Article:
This November, voters will get a chance to decide whether to expand gambling in upstate New York. But because of a quirk in the election calendar, it’s likely that downstate voters will be the ones to make that decision.
Governor Cuomo and the legislature agreed in June to allow up to four new resort style gambling casinos upstate. Locations include the Catskills, Southern Tier and Capital- Saratoga Regions. Other areas of the state already have casino gambling run by Indian tribes.
But in order for the new casinos to be built, the state’s constitution has to be amended, and voters have to approve the change. They’ll get that chance this November.
Governor Cuomo, who pushed for the casinos, is for now taking a neutral stance on whether New Yorkers should agree with his plan.
“That’s going to be up to the people of the state,” Cuomo said. “Gaming is a controversial matter by and large.”
Polls find that the measure to build the four upstate casinos is narrowly supported by New Yorkers. A recent Siena College survey found overall 49% are for the idea, 42% are against it.
“It’s close,” said Siena poll spokesman Steve Greenberg.
But it will likely be New York City and Long Island residents who decide whether upstaters should get the new casinos or not. It’s an off year for state wide races, and most local municipal elections do not generate high turn outs, although there are mayoral races in Buffalo, Rochester, Albany and Syracuse this year. New York City has a mayoral election which is generating a lot of attention, and could draw a large turn out on November 5th. Greenberg says because of that it’s hard to predict whether the amendment will pass or not.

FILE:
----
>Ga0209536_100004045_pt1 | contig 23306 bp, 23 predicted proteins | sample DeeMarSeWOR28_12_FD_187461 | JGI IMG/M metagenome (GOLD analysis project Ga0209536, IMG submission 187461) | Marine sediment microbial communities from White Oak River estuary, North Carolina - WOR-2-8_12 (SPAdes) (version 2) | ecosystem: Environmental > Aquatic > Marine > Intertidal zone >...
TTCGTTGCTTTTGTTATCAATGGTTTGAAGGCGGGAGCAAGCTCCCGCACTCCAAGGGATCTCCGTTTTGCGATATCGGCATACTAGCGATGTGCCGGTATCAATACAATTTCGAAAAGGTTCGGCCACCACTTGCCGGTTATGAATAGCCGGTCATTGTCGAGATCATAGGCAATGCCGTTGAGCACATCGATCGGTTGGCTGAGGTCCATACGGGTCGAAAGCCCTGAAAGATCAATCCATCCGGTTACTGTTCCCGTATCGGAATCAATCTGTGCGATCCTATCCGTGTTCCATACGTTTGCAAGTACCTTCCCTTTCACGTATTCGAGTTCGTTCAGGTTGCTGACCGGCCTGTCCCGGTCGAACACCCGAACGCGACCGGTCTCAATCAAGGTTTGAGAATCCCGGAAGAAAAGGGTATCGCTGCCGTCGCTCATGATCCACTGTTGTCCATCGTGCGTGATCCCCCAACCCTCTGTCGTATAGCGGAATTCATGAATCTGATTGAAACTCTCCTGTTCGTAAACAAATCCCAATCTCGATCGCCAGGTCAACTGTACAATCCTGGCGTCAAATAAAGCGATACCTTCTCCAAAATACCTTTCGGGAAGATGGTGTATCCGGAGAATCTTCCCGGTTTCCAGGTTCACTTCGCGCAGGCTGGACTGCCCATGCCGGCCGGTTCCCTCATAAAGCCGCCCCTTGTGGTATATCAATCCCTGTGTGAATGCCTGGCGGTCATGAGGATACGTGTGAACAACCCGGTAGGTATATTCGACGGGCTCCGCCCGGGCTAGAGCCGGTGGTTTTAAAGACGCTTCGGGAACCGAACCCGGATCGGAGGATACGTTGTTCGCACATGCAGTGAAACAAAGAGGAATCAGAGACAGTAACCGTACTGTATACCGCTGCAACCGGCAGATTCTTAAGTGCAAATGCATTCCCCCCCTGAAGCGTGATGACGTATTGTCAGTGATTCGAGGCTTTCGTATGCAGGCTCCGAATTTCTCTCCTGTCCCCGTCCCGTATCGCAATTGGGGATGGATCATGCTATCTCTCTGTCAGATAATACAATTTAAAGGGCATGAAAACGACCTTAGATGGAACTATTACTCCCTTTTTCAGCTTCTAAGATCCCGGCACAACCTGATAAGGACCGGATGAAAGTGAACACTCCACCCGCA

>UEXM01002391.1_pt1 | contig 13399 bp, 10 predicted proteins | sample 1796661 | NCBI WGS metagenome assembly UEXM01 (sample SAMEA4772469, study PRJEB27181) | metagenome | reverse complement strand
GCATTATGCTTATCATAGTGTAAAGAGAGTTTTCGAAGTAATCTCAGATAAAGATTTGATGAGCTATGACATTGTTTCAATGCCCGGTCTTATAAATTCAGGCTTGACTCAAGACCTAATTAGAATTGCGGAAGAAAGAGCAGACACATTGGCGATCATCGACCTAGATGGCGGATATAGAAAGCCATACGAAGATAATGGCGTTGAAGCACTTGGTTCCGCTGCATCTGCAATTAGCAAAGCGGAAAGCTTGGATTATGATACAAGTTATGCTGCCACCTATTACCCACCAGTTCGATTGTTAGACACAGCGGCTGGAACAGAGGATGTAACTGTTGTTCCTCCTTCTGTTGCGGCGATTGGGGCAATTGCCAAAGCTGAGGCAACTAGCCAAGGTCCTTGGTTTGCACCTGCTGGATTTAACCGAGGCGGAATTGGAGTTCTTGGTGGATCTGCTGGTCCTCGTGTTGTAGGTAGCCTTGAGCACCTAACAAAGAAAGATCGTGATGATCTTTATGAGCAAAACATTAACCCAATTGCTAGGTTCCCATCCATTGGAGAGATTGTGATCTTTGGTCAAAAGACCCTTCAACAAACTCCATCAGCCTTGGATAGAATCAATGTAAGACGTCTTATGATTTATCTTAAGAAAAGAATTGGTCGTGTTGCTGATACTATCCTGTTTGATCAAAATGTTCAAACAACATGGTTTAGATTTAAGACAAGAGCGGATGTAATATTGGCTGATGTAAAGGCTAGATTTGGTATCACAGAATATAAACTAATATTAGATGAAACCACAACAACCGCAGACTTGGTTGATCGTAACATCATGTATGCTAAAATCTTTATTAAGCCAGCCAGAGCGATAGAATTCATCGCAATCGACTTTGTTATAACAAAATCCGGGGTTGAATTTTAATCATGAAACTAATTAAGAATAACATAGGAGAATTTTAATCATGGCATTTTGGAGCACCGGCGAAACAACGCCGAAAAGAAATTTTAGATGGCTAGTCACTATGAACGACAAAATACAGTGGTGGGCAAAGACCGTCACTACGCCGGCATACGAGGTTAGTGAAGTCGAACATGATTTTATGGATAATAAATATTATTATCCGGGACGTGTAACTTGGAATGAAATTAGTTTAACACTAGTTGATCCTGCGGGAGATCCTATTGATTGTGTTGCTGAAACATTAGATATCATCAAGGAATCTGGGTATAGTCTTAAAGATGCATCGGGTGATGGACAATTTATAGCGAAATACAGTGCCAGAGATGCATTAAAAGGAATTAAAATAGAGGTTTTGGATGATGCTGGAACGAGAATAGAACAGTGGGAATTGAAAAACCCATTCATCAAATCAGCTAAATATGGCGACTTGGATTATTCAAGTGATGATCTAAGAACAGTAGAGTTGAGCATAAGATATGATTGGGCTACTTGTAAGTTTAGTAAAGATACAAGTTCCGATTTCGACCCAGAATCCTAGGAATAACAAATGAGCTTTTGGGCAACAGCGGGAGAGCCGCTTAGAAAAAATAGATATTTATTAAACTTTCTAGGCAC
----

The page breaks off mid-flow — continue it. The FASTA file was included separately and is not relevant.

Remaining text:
According to the Siena poll, in New York City, the break down of supporters and opponents is even more evenly divided, at 47% for the new casinos to 43% against them .
In the New York City suburbs, support for the amendment to expand gambling is strongest, at 52% to 39%. Nassau County has a high profile county executive race this year, so turnout is expected to be higher there.
Another major factor in determining whether or not the casino gambling referendum will pass is the influence of advertising. It’s expected that gambling conglomerates will buy television air time to promote the amendment. Governor Cuomo earlier this year settled numerous differences that New York has had with the Seneca, Oneida and Mohawk Indian tribes, granting them exclusive rights to be the sole gambling operators in Western New York, Central New York and the North Country. As a result, they are not expected to launch any campaigns against the referendum.
Greenberg expects New Yorkers will hear more about the proposed gambling expansion in the coming months.
“I think there’s going to be a lot of advertising this fall both for and against the amendment,” he said.
It should all begin after Labor Day.